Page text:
Seaweed

How is Seaweed fabric made?

Seaweed fabric is made using Algae material from the sea. It was first discovered during the First World War when fabric manufacturers looked into experimenting with many different source materials. Although the first Seaweed fabric was produced at this time, the lack of commercial source of pure alginates meant that the yarns were irregular in dimensions and variable in properties. Within 10 years however, the production process had been improved with the introduction of a high grade Sodium Alginate, the chemical derived from kelp.

Seaweed Manufacture

The manufacturing process for seaweed is very similar to that of Viscose, but Seaweed is used instead of Wood Pulp. The cellulose in the plant is broken down using Amine acids and water. The chemical structure remains unchanged. One this pulp material had gone through the washing and retting process it can then be fed through a spinneret. This spinneret with have thousand of holes in it and with the allocation of pressure, a filament fibre will be produced. These filament fibres can be of varying thickness, depending on the applications they are required for.

These fibres can then be spun into yarns which can ultimately be woven or knitted into fabrics.

Another type of Seaweed fabric is ‘Seacell.’ This is made by combining the cellulose of Lyocell with a percentage of Seaweed. The lyocell component acts as a stabiliser for the Seawees and enhances all of the properties that it already boasts.

Properties of Seaweed Fabric

  • High Tenacity
  • Good performance fabrics
  • Contains metal ion which means it can screen electromagnetic waves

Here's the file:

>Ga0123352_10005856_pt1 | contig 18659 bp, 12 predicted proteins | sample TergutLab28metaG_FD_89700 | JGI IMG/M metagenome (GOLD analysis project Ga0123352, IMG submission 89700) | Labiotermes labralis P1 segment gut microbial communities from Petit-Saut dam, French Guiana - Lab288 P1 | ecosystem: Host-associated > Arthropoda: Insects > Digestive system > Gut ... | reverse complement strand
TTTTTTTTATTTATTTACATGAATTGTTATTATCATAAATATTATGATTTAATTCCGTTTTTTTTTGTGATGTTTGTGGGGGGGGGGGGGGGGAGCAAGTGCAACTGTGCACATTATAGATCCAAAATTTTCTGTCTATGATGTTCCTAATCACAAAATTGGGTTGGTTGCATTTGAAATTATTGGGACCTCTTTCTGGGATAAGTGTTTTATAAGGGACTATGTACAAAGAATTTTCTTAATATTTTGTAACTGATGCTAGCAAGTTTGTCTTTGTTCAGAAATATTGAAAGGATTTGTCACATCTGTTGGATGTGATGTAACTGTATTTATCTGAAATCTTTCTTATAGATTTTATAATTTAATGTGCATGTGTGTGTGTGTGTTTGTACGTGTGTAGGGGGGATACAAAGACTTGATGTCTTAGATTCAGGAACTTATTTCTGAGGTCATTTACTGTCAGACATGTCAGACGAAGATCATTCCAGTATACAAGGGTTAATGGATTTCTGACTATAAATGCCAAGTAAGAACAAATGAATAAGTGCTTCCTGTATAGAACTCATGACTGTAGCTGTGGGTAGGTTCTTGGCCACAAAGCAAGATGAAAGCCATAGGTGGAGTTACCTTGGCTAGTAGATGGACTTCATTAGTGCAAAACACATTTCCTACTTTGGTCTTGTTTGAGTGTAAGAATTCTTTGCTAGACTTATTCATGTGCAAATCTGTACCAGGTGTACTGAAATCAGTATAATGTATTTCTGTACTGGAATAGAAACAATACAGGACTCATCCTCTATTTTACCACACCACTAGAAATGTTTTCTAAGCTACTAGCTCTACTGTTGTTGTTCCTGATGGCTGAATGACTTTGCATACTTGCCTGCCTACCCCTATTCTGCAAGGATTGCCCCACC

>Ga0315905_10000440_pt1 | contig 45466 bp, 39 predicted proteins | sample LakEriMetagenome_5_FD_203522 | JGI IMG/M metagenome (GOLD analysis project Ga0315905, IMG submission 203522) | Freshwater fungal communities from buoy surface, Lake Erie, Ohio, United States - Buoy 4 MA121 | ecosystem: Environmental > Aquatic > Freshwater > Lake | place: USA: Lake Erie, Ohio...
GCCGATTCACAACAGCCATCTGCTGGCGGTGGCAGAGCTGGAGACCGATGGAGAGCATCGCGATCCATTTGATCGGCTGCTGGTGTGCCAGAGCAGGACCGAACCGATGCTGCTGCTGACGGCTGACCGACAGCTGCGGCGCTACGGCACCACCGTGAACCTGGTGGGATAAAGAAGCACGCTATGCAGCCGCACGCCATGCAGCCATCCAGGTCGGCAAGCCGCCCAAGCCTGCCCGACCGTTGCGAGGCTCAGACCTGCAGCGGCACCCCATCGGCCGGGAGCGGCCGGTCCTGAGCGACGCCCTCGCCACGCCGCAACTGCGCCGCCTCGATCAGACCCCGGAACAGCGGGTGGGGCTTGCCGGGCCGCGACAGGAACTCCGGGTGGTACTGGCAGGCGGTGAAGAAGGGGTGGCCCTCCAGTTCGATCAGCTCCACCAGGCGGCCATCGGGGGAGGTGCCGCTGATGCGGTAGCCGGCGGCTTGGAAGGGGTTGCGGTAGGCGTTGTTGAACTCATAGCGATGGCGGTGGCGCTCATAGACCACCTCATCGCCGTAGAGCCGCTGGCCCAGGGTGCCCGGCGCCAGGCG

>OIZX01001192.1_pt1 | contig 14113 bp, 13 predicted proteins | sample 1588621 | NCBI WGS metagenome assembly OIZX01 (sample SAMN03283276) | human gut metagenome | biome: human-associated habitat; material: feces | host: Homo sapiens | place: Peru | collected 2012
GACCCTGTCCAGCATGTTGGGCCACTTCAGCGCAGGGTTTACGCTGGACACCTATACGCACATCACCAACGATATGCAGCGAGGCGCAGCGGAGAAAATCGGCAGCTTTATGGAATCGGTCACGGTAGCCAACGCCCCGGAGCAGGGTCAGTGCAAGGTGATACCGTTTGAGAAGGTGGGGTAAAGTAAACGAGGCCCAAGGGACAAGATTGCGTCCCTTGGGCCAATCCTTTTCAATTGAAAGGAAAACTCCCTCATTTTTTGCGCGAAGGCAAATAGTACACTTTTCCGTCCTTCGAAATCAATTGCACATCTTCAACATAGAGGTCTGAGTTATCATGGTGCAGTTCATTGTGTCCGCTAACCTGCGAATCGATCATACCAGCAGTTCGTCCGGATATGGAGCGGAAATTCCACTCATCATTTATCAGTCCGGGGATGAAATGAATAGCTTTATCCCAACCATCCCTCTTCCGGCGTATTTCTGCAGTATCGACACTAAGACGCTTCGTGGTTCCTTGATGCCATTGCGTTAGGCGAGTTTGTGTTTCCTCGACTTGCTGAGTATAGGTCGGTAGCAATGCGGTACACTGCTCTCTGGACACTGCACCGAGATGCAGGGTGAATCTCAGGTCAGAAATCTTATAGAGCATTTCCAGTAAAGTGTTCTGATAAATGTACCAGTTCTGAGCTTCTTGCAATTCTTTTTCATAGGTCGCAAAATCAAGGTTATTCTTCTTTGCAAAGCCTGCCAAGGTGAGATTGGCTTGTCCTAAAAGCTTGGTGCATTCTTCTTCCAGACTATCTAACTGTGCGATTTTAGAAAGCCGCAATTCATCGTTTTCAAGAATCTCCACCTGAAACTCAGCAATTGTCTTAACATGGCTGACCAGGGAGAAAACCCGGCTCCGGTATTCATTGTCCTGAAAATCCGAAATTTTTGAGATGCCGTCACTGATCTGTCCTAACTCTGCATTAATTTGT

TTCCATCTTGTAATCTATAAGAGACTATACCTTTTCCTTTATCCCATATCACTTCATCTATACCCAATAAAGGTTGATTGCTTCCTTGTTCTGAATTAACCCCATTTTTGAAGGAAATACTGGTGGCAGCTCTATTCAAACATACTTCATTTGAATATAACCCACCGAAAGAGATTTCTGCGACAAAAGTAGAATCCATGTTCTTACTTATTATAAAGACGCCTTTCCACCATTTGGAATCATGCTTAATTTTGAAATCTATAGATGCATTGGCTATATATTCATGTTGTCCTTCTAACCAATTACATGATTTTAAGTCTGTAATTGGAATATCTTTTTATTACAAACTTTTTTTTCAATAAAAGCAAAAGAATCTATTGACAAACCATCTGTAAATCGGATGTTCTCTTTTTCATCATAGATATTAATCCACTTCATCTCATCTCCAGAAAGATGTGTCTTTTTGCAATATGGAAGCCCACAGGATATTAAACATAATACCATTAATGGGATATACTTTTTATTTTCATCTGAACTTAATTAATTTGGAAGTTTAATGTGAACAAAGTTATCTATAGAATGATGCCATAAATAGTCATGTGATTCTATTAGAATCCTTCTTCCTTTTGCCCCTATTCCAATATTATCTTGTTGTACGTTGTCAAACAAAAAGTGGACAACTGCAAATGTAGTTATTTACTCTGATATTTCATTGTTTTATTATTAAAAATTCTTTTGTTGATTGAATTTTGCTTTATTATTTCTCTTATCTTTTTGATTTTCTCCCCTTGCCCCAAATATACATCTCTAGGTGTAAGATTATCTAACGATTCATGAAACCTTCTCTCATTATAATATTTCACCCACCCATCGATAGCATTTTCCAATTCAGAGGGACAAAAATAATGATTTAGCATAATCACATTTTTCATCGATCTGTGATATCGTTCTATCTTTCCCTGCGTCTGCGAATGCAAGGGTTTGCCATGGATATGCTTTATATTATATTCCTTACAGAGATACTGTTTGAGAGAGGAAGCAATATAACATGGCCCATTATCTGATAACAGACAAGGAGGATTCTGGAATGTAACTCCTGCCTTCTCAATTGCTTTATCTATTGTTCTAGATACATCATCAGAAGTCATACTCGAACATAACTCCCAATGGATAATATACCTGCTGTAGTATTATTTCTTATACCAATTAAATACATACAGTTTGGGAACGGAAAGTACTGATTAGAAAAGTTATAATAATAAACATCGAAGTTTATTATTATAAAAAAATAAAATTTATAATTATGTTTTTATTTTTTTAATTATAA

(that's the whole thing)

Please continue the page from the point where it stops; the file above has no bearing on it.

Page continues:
• Boasts many health claims such as Stress Reduction, detoxification and the exchange of vitamins and minerals between the fibre and the skin
  • Soft
  • Breathable
  • Stimulating
  • Good affinity for dyes
  • High absorbancy
  • Sustainable
  • Stronger and more durable than cotton
  • Anti-Bacterial
  • Flame Retardant
  • Biodegradable
  • Breathable

End uses of Seaweed

  • Cosmetics
  • Draperies
  • Safety clothing such as fire fighters uniforms
  • Furnishing Fabrics
  • Apparel with Health boosting properties
  • Wound Dressings
  • Organic fertiliser


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Kelly Mitchell

Written by Kelly Mitchell

Kelly Mitchell, extremely competent and reliable, she is currently in her third year at the University of Lincoln UK, studying Fashion. Kelly is responsible for the Fabrics, Fibers and Leathers sections of our Dictionary


One thought on “Seaweed

  1. Hi there Kelly ,

    Thank you for your helpful write up!

    Would you happen to know any companies around the world that produce fabrics out of seaweed?

    It’s proving difficult!

    Look forward to your reply!

    Neha

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